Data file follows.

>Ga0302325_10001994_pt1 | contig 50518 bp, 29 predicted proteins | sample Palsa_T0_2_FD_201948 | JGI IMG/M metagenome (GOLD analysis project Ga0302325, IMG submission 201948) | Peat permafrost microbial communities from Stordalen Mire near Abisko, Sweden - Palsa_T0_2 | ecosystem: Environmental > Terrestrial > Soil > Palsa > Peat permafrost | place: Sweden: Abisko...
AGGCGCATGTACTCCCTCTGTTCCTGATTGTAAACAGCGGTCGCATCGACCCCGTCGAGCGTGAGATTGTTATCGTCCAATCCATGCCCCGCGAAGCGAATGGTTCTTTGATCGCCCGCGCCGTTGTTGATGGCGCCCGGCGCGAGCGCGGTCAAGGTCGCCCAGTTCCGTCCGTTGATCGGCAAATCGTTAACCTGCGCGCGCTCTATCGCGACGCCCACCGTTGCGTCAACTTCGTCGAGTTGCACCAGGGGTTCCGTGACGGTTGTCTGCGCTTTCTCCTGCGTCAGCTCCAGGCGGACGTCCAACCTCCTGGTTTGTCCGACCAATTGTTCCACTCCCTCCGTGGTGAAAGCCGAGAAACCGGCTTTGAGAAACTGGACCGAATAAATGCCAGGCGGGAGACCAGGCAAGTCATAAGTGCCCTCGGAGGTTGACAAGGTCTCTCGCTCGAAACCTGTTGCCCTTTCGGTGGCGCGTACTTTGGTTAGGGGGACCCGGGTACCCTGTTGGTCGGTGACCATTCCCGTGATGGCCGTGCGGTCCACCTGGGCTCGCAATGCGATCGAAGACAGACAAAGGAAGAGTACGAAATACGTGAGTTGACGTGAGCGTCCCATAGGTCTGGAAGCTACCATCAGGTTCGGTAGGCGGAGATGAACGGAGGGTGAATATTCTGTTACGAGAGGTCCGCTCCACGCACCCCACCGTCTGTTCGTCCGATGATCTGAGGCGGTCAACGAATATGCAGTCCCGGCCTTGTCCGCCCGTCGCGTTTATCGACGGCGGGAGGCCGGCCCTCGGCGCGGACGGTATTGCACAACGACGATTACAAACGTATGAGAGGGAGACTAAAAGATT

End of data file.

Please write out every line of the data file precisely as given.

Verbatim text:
>Ga0302325_10001994_pt1 | contig 50518 bp, 29 predicted proteins | sample Palsa_T0_2_FD_201948 | JGI IMG/M metagenome (GOLD analysis project Ga0302325, IMG submission 201948) | Peat permafrost microbial communities from Stordalen Mire near Abisko, Sweden - Palsa_T0_2 | ecosystem: Environmental > Terrestrial > Soil > Palsa > Peat permafrost | place: Sweden: Abisko...
AGGCGCATGTACTCCCTCTGTTCCTGATTGTAAACAGCGGTCGCATCGACCCCGTCGAGCGTGAGATTGTTATCGTCCAATCCATGCCCCGCGAAGCGAATGGTTCTTTGATCGCCCGCGCCGTTGTTGATGGCGCCCGGCGCGAGCGCGGTCAAGGTCGCCCAGTTCCGTCCGTTGATCGGCAAATCGTTAACCTGCGCGCGCTCTATCGCGACGCCCACCGTTGCGTCAACTTCGTCGAGTTGCACCAGGGGTTCCGTGACGGTTGTCTGCGCTTTCTCCTGCGTCAGCTCCAGGCGGACGTCCAACCTCCTGGTTTGTCCGACCAATTGTTCCACTCCCTCCGTGGTGAAAGCCGAGAAACCGGCTTTGAGAAACTGGACCGAATAAATGCCAGGCGGGAGACCAGGCAAGTCATAAGTGCCCTCGGAGGTTGACAAGGTCTCTCGCTCGAAACCTGTTGCCCTTTCGGTGGCGCGTACTTTGGTTAGGGGGACCCGGGTACCCTGTTGGTCGGTGACCATTCCCGTGATGGCCGTGCGGTCCACCTGGGCTCGCAATGCGATCGAAGACAGACAAAGGAAGAGTACGAAATACGTGAGTTGACGTGAGCGTCCCATAGGTCTGGAAGCTACCATCAGGTTCGGTAGGCGGAGATGAACGGAGGGTGAATATTCTGTTACGAGAGGTCCGCTCCACGCACCCCACCGTCTGTTCGTCCGATGATCTGAGGCGGTCAACGAATATGCAGTCCCGGCCTTGTCCGCCCGTCGCGTTTATCGACGGCGGGAGGCCGGCCCTCGGCGCGGACGGTATTGCACAACGACGATTACAAACGTATGAGAGGGAGACTAAAAGATT